Regarding the aforementioned "dazzle," Calhoun said, "That's not going to be us. That's not service academy football, certainly not Air Force Academy football. For us, it's going to be how hard we play and how well we execute."
In fact, when it comes to playbooks, the new head coach of the Falcons would prefer to do without one.
"I'm probably more of a ‘nuts and bolts,' and ‘blocking and tackling' guy than getting too consumed with schemes. I've always thought if you teach right, you probably don't need a playbook."
All this talk about not needing a playbook and saying that his team is no where near ready for the first game got me to thinking that Calhoun was starting to sound a lot like another head coach I have interviewed. I mean when was the last time Navy fans saw Paul Johnson carry around a playbook or heard him holding back when asked how awful his team was performing this spring.
But in this day and age, it seems as though there is so much more required to build a winning program than hiring the right coach, which it seems from extremely early indications that Air Force has done in luring Calhoun. From the facilities at a university, to the support teams receive from its administration and alumni, off-the-field intangibles have become a permanent part of the conversations regarding how to build a successful program.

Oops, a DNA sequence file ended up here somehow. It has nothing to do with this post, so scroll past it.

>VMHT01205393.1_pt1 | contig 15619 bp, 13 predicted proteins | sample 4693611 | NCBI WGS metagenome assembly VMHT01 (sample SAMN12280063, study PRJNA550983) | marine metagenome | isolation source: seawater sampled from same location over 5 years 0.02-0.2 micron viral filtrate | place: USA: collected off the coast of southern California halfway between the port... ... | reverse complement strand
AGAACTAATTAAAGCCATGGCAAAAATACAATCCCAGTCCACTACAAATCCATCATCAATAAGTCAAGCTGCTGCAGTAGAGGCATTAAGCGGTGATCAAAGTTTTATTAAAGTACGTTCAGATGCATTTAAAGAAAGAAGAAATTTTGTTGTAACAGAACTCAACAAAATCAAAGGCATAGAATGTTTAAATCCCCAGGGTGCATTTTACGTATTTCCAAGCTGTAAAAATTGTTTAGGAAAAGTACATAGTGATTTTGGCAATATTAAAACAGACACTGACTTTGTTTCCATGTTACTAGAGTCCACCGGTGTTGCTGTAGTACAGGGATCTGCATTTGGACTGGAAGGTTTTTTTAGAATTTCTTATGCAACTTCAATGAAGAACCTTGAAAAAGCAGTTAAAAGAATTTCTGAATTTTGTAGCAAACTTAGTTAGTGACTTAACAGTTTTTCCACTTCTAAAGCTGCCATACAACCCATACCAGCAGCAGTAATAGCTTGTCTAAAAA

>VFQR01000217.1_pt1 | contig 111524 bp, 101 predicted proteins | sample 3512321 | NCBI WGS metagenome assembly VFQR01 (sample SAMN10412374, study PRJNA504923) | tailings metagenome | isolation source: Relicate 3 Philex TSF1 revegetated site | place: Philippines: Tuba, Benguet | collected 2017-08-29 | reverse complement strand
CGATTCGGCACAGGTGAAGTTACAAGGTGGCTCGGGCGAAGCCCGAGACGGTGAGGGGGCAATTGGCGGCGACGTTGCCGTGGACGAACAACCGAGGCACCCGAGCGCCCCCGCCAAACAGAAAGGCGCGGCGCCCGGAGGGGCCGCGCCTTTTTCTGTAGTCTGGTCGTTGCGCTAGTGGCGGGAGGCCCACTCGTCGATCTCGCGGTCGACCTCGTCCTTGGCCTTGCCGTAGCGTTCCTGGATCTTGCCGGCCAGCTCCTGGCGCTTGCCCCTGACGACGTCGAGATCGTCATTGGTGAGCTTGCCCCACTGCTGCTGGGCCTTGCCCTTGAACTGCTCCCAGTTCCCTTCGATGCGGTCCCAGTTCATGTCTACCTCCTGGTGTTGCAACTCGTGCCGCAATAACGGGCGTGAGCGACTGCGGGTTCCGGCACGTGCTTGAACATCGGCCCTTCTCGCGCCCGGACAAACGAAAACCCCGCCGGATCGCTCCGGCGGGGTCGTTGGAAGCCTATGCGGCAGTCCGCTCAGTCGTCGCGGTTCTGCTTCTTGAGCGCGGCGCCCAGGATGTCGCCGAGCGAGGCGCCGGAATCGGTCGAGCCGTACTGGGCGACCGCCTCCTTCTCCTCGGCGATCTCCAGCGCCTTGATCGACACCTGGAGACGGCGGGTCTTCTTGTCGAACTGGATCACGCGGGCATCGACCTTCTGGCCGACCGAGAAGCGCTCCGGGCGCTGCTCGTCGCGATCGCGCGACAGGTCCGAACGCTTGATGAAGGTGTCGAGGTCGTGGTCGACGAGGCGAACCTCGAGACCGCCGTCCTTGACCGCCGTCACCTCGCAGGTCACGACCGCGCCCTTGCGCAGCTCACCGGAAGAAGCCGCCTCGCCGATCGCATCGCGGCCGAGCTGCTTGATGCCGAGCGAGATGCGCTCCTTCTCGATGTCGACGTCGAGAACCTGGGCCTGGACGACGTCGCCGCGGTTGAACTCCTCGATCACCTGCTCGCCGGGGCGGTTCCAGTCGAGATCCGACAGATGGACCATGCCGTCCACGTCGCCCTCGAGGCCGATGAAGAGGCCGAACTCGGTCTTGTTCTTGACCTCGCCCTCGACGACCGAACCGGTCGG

In the week leading up to his first Air Force game as head coach in 2002, Paul Johnson was asked what the Falcons were doing that made their team better than Navy – off the field. Johnson said the biggest difference was that Air Force had "made a commitment to win." I think it is safe to say that the administration at Navy, in particular athletic director Chet Gladchuck, have made good on their promise to Johnson back in 2002.
Calhoun concurs with that sentiment.
"I think you have to give a ton of credit to (Navy's) athletic director. When you look at (their program) in terms of exposure, television wise and other; bowl opportunities; scheduling, etc - somewhere along the line, administratively, they are doing a fine job."
It would be foolhardy to compare the current state of the Air Force football program on-the-field to the Navy football program in 2001. In the past four years, Air Force has gone 20-26, whereas Navy was 9-25 in the four seasons prior to Johnson's arrival. But what about off-the-field - was Calhoun given similar assurances by the Air Force Academy administration and athletic department that they are committed to providing him with the intangibles required to help the team succeed? And if he does succeed, would Calhoun be around in Colorado Springs for the long haul?
And what about Navy – what would defeating the Mids this year (hypothetically) mean for Air Force's football program? And oh yeah, would any Air Force players be making predictions before games this year as they have done in the past? I had the opportunity to touch upon all of those questions as well with Air Force head coach Troy Calhoun. Unfortunately, you will have to look for Part II of this article, due out in the next few days, to find out what he had to say.
To send a comment to David about this column, email him at Offtheyard@gmail.com.